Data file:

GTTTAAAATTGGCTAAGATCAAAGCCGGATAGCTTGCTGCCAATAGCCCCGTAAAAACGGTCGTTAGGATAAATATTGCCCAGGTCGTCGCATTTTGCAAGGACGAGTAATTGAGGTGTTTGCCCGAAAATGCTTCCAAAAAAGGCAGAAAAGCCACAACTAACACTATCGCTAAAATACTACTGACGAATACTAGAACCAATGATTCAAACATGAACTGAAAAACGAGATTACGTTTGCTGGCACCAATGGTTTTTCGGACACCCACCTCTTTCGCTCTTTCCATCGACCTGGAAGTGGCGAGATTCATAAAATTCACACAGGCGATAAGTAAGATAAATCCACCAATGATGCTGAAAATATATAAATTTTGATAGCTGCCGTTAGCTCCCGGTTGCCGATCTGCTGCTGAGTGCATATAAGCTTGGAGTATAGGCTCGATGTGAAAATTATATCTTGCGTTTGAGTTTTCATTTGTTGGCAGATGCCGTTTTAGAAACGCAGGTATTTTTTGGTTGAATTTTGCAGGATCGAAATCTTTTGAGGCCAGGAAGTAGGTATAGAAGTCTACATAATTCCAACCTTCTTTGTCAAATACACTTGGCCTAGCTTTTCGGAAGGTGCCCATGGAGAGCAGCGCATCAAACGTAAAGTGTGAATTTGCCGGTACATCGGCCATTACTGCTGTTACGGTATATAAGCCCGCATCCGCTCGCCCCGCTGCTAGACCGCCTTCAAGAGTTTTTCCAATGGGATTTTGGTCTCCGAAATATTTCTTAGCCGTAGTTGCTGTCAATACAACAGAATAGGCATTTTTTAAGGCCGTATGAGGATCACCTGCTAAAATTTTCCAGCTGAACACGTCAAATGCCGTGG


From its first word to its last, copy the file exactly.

GTTTAAAATTGGCTAAGATCAAAGCCGGATAGCTTGCTGCCAATAGCCCCGTAAAAACGGTCGTTAGGATAAATATTGCCCAGGTCGTCGCATTTTGCAAGGACGAGTAATTGAGGTGTTTGCCCGAAAATGCTTCCAAAAAAGGCAGAAAAGCCACAACTAACACTATCGCTAAAATACTACTGACGAATACTAGAACCAATGATTCAAACATGAACTGAAAAACGAGATTACGTTTGCTGGCACCAATGGTTTTTCGGACACCCACCTCTTTCGCTCTTTCCATCGACCTGGAAGTGGCGAGATTCATAAAATTCACACAGGCGATAAGTAAGATAAATCCACCAATGATGCTGAAAATATATAAATTTTGATAGCTGCCGTTAGCTCCCGGTTGCCGATCTGCTGCTGAGTGCATATAAGCTTGGAGTATAGGCTCGATGTGAAAATTATATCTTGCGTTTGAGTTTTCATTTGTTGGCAGATGCCGTTTTAGAAACGCAGGTATTTTTTGGTTGAATTTTGCAGGATCGAAATCTTTTGAGGCCAGGAAGTAGGTATAGAAGTCTACATAATTCCAACCTTCTTTGTCAAATACACTTGGCCTAGCTTTTCGGAAGGTGCCCATGGAGAGCAGCGCATCAAACGTAAAGTGTGAATTTGCCGGTACATCGGCCATTACTGCTGTTACGGTATATAAGCCCGCATCCGCTCGCCCCGCTGCTAGACCGCCTTCAAGAGTTTTTCCAATGGGATTTTGGTCTCCGAAATATTTCTTAGCCGTAGTTGCTGTCAATACAACAGAATAGGCATTTTTTAAGGCCGTATGAGGATCACCTGCTAAAATTTTCCAGCTGAACACGTCAAATGCCGTGG